The tourist who paid thousands of pounds to kill one of Zimbabwe’s most cherished lions has been identified as an American dentist.
Authorities in Zimbabwe say Walter Palmer, from Minneapolis, paid a $55,000 (£35,000) bribe to wildlife guides to allow him to shoot the lion, named Cecil, with a crossbow.
The 13-year-old animal was found beheaded and skinned near the Hwange National Park, where he was beloved by tourists and local residents alike.
Dr Palmer, who is described as an “experienced general and cosmetic dentist” on his practice’s website, is married with two children.
His professional biography describes his enjoyment of “outdoor activities”, adding: “Anything allowing him to stay active and observe and photograph wildlife is where you will find Dr Palmer when he is not in the office.”
The dentist’s Facebook page was being inundated with angry comments and threats today as he was identified as Cecil’s killer.
“Nothing in this world would give me greater pleasure than to see your head mounted on a wall, your carcass defiled, degraded and paraded as you did to Cecil and near countless other animals,” one person wrote.
Johnny Rodrigues, chairman for Zimbabwe Conservation Task Force, identified Mr Palmer to The Independent and said anyone convicted of involvement in the illegal hunt could face up to 10 years in prison.
He added: “The head – his trophy – has been impounded and confiscated as evidence for the court in Victoria Falls”.
Mr Rodrigues had previously described Cecil as “one of the most beautiful animals to look at” and said he “never bothered anybody”.
Zimbabwe, like many African countries, is battling to curb illegal hunting and poaching threatening its endangered wildlife and conservationists fear Cecil’s death will have a knock-on effect.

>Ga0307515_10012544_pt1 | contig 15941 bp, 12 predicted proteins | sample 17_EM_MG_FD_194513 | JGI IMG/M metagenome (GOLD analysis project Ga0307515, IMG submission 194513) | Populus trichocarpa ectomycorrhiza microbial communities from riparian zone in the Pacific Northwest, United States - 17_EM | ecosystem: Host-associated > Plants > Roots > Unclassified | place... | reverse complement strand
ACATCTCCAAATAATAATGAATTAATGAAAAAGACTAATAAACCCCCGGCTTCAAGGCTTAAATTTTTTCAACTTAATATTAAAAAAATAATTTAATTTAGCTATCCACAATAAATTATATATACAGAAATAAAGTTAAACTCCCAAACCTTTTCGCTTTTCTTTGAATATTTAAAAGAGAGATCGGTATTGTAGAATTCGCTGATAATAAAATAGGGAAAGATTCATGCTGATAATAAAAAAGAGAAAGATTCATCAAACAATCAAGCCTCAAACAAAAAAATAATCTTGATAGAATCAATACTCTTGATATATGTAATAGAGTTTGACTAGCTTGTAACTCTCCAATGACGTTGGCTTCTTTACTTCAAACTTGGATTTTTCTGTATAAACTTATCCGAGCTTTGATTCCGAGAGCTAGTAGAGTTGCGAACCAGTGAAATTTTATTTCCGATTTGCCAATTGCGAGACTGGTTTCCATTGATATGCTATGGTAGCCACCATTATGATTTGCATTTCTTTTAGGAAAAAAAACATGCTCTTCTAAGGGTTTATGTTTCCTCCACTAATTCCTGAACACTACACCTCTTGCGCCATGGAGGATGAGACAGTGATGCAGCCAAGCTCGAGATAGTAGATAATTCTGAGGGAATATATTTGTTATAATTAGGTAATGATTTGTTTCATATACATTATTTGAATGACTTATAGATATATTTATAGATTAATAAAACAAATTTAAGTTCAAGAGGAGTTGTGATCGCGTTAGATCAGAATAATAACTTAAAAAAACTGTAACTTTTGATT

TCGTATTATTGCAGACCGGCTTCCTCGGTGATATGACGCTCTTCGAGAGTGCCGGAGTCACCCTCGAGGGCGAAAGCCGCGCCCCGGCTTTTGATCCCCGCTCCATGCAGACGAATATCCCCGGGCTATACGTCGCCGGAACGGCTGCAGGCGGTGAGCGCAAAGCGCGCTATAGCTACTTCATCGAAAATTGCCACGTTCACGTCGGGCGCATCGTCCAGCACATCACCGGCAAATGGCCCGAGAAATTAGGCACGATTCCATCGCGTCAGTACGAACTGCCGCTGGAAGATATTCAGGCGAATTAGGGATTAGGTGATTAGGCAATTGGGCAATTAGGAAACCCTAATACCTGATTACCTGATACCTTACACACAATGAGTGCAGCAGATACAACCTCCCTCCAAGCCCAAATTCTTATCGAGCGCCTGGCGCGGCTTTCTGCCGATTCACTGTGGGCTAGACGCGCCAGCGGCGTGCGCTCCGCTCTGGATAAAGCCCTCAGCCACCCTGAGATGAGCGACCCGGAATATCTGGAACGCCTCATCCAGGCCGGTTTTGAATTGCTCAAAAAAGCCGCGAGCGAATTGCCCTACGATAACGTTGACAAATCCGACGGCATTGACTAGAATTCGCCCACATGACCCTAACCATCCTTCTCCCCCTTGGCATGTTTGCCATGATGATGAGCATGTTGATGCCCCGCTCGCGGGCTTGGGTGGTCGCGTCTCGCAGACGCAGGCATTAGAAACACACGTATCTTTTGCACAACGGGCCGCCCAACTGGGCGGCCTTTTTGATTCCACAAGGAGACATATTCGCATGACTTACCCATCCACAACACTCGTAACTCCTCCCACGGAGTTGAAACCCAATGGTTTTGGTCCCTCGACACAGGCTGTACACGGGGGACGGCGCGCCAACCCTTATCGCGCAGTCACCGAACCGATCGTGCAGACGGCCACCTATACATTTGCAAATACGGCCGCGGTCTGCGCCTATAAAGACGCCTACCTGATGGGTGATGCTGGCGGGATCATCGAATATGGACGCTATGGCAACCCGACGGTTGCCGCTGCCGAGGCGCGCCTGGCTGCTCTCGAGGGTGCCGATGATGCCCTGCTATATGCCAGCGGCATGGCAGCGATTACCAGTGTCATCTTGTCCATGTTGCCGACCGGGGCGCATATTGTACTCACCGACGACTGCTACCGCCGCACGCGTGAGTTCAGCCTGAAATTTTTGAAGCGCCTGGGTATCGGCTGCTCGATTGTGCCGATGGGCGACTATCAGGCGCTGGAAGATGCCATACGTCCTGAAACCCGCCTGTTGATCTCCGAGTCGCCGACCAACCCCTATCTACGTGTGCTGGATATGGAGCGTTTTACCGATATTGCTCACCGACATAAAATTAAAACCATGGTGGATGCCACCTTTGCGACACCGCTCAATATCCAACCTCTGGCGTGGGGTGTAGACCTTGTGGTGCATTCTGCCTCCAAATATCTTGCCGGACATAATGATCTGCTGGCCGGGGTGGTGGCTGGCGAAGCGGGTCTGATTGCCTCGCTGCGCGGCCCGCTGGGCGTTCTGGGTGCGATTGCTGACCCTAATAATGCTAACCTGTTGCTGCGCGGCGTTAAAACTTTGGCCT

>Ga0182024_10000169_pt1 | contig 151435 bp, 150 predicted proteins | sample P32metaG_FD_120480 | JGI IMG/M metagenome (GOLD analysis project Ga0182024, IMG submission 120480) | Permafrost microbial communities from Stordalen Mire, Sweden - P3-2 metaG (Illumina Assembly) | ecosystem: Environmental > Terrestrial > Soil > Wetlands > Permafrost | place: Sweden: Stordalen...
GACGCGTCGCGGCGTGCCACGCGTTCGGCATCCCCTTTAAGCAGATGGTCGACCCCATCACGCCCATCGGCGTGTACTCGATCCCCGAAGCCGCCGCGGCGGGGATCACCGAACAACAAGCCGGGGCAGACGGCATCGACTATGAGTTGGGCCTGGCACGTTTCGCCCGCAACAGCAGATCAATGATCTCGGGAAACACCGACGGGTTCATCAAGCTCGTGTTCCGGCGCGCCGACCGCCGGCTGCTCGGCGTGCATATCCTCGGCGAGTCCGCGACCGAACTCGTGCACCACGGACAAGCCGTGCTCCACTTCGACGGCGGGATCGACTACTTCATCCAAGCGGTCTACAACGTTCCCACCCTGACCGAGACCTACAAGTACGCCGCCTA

The lion’s cubs could die as other male lions take his place in the pride and kill the lionesses’ offspring in to encourage them to mate.
Mr Palmer and his accomplices are believed to have lured Cecil out of the protection of the national park using bait and shot him with the bow – a silent weapon increasingly used by hunters trying to evade arrest.
But the arrow did not kill the lion immediately. Tracking data from his GPS collar linked to researchers at Oxford University showed he was followed for 40 hours before being shot dead with a rifle.
The Zimbabwe Professional Hunters and Guides Association confirmed in a Facebook post last week that the hunter in charge of the safari was one of its members and had been suspended.
“ZPHGA reiterates it will not tolerate any illegal hunting or any unethical practices by any of its members and their staff,” a statement said.
A guide from local firm Bushman Safaris and the owner of the land where Cecil died have been arrested over the killing on 6 July.
Hunter Theo Bronchorst and landowner Honest Trymore Ndlovu were due to face illegal hunting charges in a court in Victoria Falls, Zimbabwe Parks and Wildlife Management Authority (ZPWM) said.
On its Facebook page, Bushman Safaris describes itself as a family business offering “top quality hunts with maximum results”, specialising in killing lepoards.
“Hunters do far more for conservation of our wildlife than anti-hunters whom probably almost 100% have never even seen or been around our wildlife,” a post said earlier this year.
Join our commenting forum
Join thought-provoking conversations, follow other Independent readers and see their replies